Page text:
President Bush held his final press conference today.
He reminded the liberal press that he brought victory to Iraq and that he kept this country safe for 8 years.
The AP posted video:
Breitbart reported on the final press conference:
President George W. Bush mounted a defiant and emotional defense of his “good, strong record” on Monday, rejecting criticism of his “war on terror” tactics and policy in Iraq and on the economy.
In his last formal news conference before ceding power to Barack Obama on January 20, Bush highlighted the “troop surge” in Iraq and his efforts to rescue the US economy as it slumped into the worst recession since the 1930s.
He warned that Iran and North Korea, which he famously included in an “axis of evil” were still dangerous and said Obama still faced the grave threat of an attack on the US homeland.
The White House posted the transcript.
The President did not hesitate to defend his record:
Jake Tapper: In the past, when you’ve been asked to address bad poll numbers or your own popularity, you’ve said that history will judge that you did the right thing, that you thought you did the right thing. But without getting into your motives or your goals, I think a lot of people, including Republicans, including some members of your own administration, have been disappointed at the execution of some of your ideals, whether Iraq or Katrina or the economy. What would your closing message be to the American people about the execution of these goals?
THE PRESIDENT: Well, first of all, hard things don’t happen overnight, Jake. And when the history of Iraq is written, historians will analyze, for example, the decision on the surge. The situation was — looked like it was going fine and then violence for a period of time began to throw — throw the progress of Iraq into doubt. And rather than accepting the status quo and saying, oh, it’s not worth it or the politics makes it difficult or, you know, the party may end up being — you know, not doing well in the elections because of the violence in Iraq, I decided to do something about it — and sent 30,000 troops in as opposed to withdrawing.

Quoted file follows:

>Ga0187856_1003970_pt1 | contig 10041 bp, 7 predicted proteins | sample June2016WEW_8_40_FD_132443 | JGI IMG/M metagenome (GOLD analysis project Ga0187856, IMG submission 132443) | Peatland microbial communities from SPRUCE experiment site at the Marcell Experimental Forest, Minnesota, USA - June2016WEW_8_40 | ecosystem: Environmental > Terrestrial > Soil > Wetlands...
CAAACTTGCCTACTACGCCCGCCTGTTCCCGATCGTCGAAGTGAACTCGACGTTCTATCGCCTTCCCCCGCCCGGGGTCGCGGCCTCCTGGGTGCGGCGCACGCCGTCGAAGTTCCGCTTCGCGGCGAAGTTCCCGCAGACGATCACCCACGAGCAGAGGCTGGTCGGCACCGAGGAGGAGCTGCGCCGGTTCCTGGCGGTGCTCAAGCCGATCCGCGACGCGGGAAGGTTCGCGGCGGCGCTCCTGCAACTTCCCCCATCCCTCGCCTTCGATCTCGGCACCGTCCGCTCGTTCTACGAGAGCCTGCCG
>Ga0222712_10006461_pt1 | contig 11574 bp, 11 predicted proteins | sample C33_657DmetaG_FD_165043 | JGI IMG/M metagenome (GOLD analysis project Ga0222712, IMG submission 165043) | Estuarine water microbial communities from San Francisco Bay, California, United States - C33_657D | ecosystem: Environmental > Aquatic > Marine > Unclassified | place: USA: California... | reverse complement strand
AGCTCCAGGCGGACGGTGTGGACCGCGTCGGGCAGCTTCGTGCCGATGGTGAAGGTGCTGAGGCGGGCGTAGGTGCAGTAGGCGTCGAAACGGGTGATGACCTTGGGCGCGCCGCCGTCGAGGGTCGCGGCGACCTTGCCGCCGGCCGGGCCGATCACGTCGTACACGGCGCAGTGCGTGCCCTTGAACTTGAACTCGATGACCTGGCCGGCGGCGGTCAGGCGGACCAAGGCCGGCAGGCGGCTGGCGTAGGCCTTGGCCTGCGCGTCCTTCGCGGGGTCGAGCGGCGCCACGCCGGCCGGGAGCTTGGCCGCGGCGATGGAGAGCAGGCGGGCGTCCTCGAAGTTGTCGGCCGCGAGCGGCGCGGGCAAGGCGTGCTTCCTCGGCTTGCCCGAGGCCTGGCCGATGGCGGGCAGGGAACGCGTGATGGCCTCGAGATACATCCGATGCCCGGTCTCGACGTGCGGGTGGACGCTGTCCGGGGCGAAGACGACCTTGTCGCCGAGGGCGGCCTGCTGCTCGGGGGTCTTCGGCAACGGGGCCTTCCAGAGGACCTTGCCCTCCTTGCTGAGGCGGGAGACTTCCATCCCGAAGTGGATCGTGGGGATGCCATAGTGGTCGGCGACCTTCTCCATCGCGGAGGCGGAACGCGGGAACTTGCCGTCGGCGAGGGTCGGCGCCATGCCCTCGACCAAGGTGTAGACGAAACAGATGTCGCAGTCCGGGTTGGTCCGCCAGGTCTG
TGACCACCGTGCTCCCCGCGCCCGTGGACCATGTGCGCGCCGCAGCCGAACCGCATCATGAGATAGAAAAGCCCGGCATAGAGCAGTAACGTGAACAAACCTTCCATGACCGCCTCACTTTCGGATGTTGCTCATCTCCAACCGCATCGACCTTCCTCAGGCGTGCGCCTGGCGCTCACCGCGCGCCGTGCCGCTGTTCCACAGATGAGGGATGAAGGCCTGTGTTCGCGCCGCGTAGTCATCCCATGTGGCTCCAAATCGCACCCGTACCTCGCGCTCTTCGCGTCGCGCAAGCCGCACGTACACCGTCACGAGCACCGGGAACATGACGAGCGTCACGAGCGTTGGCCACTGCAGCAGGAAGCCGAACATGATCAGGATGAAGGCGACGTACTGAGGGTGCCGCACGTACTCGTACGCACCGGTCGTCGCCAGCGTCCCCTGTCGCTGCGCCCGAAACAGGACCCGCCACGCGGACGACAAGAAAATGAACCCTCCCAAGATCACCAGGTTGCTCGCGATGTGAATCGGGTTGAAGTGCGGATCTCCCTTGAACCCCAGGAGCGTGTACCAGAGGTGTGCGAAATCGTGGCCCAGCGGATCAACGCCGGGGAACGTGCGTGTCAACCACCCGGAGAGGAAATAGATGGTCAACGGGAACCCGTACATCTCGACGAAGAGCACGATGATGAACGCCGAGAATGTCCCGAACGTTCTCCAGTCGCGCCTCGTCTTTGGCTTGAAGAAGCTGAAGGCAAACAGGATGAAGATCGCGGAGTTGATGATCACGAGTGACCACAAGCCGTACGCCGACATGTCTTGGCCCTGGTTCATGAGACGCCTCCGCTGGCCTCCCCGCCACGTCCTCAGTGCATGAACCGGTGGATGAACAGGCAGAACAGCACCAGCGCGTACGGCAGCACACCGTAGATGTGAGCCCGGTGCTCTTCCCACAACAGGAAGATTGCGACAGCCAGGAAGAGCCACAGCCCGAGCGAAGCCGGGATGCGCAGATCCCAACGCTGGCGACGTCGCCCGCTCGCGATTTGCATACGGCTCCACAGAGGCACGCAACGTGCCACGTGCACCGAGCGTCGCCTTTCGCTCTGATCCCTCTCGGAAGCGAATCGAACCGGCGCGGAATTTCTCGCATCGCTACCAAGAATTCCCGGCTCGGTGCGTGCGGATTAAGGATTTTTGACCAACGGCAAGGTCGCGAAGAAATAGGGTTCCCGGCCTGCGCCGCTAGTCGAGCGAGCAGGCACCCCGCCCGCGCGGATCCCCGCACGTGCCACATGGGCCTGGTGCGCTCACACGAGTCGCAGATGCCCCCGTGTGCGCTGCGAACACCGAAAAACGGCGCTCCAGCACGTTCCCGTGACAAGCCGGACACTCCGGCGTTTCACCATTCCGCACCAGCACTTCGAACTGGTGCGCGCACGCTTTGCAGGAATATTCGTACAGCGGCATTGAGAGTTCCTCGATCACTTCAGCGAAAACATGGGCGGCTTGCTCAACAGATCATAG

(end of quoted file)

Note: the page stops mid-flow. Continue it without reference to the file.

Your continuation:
And so that part of history is certain, and the situation did change. Now the question is, in the long run, will this democracy survive? And that’s going to be the challenge for future Presidents.
In terms of the economy, look, I inherited a recession, I am ending on a recession. In the meantime there were 52 months of uninterrupted job growth. And I defended tax cuts when I campaigned, I helped implement tax cuts when I was President, and I will defend them after my presidency as the right course of action. And there’s a fundamental philosophical debate about tax cuts. Who best can spend your money, the government or you? And I have always sided with the people on that issue.
Now, obviously these are very difficult economic times. When people analyze the situation, there will be — this problem started before my presidency, it obviously took place during my presidency. The question facing a President is not when the problem started, but what did you do about it when you recognized the problem. And I readily concede I chunked aside some of my free market principles when I was told by chief economic advisors that the situation we were facing could be worse than the Great Depression.
So I’ve told some of my friends who said — you know, who have taken an ideological position on this issue — why did you do what you did? I said, well, if you were sitting there and heard that the depression could be greater than the Great Depression, I hope you would act too, which I did.
Michelle Malkin has more on Bush’s big government legacy.
More… Fred Barnes at The Weekly Standard has a terrific list 10 Things Bush Got Right.